Housing 102 can be formed by any suitable method or process (e.g., injection molding), and can be pre-formed for later insertion of components 104 and 106, or formed around or concurrently with those components. Housing 102 can itself constitute a stand-alone reader/scanner structure, or it can be one element of some other reader/scanner structure (e.g., a pen-type wand assembly). Detector 106 can comprise any suitable contrivance for receiving reflected light and transmitting corresponding signals. For example, detector 106 can comprise a silicon photodetector in a different package (e.g., can-type package) or a flat-panel window-type detector. Similarly, VCSEL component 104 can be packaged or arranged in any suitable manner (e.g., a single VCSEL surface mounted on a substrate). Thus assembly 100 can be adapted, modified, and formed in a number of ways comprehended by the present invention. For example, housing 102, detector 106 and VCSEL104 can be formed or disposed on a single substrate using suitable semiconductor processing technologies.
Referring now to FIG. 3, another embodiment of a scanner/reader system 300 in accordance with the present invention is illustrated. Assembly 300 can be considered to comprise dual assemblies 100. The present invention thus provides two channels; one of which can be used for clocking purposes and other can be used for data retrieval. More specifically, assembly 300 comprises a housing 302, a first VCSEL component 304, a second VCSEL component 306, a first detector component 308 and a second detector component 310. As depicted, VCSEL components 304 and 306 can comprise hermetic VCSELs in flat-window packages having control leads 312 and 314, respectively. As depicted, detector components 308 and 310 can comprise silicon photodetectors in T-1 packages having control leads 316 and 318, respectively. Housing 302 is formed with scanning surface 320 and light restricting aperture 322. The detectors, VCSELs, and aperture are formed or disposed such that detector 308 receives only reflected light generated by VCSEL 304, and detector 310 receives only reflected light generated by VCSEL 306. As depicted in FIG. 3, there is no barrier within aperture 322 between the two channels. Assembly 300 is configured such that any stray light from VCSEL 304 reflected off a desired media would be outside the acceptance angle of detector 310, and likewise, stray light from VCSEL 306 reflected off a desired media would be outside the acceptance angle of detector 308. In some embodiments, however, it may be desirable to design the application such that light generated by VCSEL 304 is received by detector 310 and light generated by VCSEL 306 is received by detector 308.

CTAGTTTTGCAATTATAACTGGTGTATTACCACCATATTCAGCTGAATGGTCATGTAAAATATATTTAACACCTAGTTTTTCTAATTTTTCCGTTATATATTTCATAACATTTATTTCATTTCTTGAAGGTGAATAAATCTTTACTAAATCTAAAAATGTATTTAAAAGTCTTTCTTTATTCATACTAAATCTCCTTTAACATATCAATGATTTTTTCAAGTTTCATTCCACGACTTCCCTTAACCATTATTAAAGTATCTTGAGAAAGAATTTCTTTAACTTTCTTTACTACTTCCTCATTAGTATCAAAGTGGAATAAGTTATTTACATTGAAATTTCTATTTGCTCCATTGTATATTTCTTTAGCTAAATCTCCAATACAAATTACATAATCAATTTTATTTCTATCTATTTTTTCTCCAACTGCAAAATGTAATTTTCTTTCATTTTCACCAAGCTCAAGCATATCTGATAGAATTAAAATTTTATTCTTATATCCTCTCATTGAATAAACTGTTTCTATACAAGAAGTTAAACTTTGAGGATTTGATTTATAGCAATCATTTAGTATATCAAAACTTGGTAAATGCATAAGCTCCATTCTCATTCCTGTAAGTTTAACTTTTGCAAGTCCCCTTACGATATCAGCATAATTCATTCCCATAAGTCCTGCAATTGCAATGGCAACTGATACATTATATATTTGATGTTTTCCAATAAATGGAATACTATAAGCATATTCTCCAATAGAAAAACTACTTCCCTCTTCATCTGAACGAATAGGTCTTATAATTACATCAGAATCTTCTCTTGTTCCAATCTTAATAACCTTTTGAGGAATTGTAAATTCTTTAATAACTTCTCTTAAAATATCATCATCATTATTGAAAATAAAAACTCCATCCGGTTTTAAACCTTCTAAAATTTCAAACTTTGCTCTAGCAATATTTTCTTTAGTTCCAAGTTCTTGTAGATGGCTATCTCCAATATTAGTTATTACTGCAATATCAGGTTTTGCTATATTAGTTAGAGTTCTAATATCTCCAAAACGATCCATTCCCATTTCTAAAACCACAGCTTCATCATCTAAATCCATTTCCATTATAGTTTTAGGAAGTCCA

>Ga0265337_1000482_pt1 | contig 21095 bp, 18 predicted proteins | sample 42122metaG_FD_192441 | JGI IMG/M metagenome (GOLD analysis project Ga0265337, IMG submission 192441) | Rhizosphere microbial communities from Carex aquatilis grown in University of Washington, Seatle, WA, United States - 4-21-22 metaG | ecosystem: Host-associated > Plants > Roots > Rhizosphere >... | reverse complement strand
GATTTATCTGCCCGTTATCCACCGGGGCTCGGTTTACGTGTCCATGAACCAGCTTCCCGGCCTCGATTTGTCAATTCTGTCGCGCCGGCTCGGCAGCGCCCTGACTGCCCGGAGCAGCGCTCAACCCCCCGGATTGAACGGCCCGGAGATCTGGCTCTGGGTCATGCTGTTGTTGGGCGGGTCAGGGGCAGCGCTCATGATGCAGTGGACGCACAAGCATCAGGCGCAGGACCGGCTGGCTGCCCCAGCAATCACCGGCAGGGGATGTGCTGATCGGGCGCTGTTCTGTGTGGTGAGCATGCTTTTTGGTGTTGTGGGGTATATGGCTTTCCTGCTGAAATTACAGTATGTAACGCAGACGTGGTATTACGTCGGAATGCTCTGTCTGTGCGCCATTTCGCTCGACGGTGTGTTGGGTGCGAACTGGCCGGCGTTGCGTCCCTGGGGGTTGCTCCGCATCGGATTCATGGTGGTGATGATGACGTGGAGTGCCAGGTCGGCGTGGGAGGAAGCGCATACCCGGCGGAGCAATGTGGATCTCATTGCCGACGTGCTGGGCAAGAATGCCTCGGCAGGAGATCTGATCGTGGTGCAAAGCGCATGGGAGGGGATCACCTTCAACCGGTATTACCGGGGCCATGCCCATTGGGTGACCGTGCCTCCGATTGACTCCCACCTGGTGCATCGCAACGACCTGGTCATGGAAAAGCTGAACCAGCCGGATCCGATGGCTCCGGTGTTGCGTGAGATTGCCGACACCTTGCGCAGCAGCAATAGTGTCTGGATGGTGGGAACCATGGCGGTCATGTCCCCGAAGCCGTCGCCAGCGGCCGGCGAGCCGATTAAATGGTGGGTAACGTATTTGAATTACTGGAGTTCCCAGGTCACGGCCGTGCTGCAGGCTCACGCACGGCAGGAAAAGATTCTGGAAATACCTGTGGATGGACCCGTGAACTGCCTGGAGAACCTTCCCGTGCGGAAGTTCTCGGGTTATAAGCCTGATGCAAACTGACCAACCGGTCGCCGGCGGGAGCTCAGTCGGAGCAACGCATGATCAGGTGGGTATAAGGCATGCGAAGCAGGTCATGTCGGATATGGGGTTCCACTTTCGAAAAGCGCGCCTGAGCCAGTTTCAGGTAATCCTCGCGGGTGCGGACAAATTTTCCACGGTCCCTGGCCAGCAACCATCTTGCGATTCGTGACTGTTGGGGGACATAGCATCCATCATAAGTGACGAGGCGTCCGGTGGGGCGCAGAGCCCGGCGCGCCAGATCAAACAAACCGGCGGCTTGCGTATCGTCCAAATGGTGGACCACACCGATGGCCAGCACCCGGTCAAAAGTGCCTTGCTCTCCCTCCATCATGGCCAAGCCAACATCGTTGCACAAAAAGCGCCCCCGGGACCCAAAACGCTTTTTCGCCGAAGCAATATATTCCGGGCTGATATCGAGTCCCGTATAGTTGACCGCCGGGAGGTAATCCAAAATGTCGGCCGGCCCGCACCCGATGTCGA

Alternatively, some suitable barrier could be formed or disposed between the two channels if desired. Optionally, assembly 300 further comprises a barrier 324 formed or disposed within housing 302 and spanning aperture 322. Barrier 324 can be provided to protect the detectors and VCSELs from hazards associated with continual operation (e.g., collection of paper dust) that may impair the performance of assembly 300. Barrier 324 can be formed of a suitable material (e.g., plastic or glass), selected such that its physical properties will not interfere with the diffuse reflection operation of the VCSELs and detectors. Generally, specular reflections from a plastic or glass material will not impact the diffuse reflection operation of the present invention.
FIG. 4 provides an illustration of the operation of assembly 300. A center line between the two channels is denoted by indicators 400. Indicators 400 are shown for illustrative purposes and do not have to be incorporated in assembly 300. Alternatively, indicators 400 can comprise some visible marking (e.g., ink dot) or can comprise an additional aperture formed normal to aperture 322. Data to be read by the first channel, VCSEL 304 and detector 308, is generally passed along the path indicated by indicator 402. Data to be read by the second channel, VCSEL 306 and detector 310, is generally passed along the path indicated by indicator 404. Media can be passed continuously across surface 320, as the present invention imposes no maximum length restriction on the bar code or surface analyzed.
The present invention thus provides capacity for multiple scanning/reading channels in a single assembly and so provides in a simple and cost-effective manner. Utilizing the teaching of the present invention, any desired number of channels can be incorporated into a scanning assembly based on particular design requirements (e.g., multi-channel linear or rotary encoding).